Today we will present Christian Ludt. He attended the 3rd meeting of the Young Crystallographers in september in Aachen. In the poster session he presented his theme Electronic structure of the homologous series of Ruddlesden-Popper phases SrO(SrTiO3)n (n=0-3, ∞) and was awarded with a prize. Below he will tell us about himself and his experiences.
How is your education connected to the work you presented? / How did you end up in your theme of work?
I studied Applied Natural Sciences in Freiberg. Beneath mathematics, chemistry and biology I had the pleasure to get some physical education. For my bachelor thesis I decided to work in this direction and specialized further into theoretical physics. Not as successful as I wanted, but my interest for these topics awoke. As I started my master, I had the chance to deepen my education in this sector and to strengthen my interest for it. The work I presented, as student of the Institute of Experimental Physics, combines the theoretical interest I inhibit with a more applied component, which is – for me – a nice sector to work on.
What is the most interesting part or fact about your work for you personally?
DFT – for me – is a complex but with it a very interesting topic. I’m fascinated by the creative ideas which were and are used to develop and improve the theory. Another point is the power DFT inhibits: Being able to calculate this bunch of properties without empiric parameters, specifications or other initials is beautiful.
If you get the opportunity: what other theme would you like to work on?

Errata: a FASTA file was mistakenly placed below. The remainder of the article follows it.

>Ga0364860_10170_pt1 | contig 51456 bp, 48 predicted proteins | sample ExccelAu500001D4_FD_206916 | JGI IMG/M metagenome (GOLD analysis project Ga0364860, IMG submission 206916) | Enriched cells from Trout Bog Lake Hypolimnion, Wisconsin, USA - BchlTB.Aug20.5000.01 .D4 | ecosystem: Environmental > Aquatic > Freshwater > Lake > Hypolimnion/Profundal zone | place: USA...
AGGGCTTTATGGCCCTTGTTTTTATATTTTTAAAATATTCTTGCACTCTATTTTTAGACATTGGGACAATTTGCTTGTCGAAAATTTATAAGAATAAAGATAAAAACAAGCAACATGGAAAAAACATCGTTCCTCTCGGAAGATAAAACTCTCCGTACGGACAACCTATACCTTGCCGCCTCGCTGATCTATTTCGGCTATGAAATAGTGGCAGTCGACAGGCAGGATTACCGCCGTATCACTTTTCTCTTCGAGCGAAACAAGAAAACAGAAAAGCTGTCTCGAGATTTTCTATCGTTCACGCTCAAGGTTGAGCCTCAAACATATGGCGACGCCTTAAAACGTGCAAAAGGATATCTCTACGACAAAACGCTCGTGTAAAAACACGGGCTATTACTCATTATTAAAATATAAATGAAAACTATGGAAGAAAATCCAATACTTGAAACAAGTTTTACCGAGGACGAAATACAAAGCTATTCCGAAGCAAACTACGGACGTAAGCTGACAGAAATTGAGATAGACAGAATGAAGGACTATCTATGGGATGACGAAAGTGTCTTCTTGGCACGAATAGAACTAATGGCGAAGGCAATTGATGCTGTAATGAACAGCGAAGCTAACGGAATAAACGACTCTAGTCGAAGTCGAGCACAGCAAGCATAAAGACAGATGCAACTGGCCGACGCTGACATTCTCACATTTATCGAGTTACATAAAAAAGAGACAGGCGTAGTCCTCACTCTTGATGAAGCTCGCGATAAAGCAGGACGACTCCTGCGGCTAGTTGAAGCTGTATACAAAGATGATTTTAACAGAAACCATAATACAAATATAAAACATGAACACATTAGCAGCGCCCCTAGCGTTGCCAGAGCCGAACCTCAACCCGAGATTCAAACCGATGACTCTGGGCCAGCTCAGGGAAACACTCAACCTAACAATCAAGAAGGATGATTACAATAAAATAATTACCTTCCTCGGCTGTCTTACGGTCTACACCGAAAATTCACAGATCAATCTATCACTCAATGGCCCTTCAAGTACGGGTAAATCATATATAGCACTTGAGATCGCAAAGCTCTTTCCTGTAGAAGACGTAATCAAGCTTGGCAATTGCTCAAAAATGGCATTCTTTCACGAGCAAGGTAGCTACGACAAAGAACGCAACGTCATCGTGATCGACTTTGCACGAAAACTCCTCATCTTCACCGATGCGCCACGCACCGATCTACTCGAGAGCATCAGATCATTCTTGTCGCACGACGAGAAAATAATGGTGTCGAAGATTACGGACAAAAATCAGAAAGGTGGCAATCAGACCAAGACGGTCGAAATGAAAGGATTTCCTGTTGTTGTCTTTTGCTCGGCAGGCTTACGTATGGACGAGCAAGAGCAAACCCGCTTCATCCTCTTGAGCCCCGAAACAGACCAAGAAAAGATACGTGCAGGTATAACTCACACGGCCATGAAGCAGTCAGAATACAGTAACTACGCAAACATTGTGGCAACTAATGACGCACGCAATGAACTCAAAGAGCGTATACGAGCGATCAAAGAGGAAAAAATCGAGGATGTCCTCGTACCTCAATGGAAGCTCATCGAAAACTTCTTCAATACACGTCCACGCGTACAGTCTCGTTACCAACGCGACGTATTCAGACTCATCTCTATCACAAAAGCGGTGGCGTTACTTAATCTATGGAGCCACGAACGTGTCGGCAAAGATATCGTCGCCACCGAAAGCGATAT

Before I started to work for the Institute of Experimental Physics to analyze practical issues with this theoretical method, I was a long time interested in helping to improve the method itself. Maybe one day I will orientate myself more into this direction but for now I am fine with what I do. Other dreams are connected to the big physics facilities: Since I had the luck to visit the European XFEL in Hamburg I am fascinated by the machine as well as the possibilities it exhibits. Speaking of this, I – of course – have to mention the LHC at CERN, too. I think I share this fascination with most physicians.
DFT is a very time-consuming method. How is that affecting your progress and how you see your work?
Of course the calculations of bigger systems can take a while, but I don’t think this differs much compared to experimental work: The scientists working in laboratories have their waiting time, too
What advice would you give to other young scientists?
Speaking of my experiences as a bachelor student and the problems I faced, I would like to motivate people who may have same difficulties to find their personal specialization in the mass of – let’s say not always interesting – basics. Of course, it is important to study them but for me the real fun began afterwards. So my advice would be: Get the basics, look out for the topic which really inspire you and start working.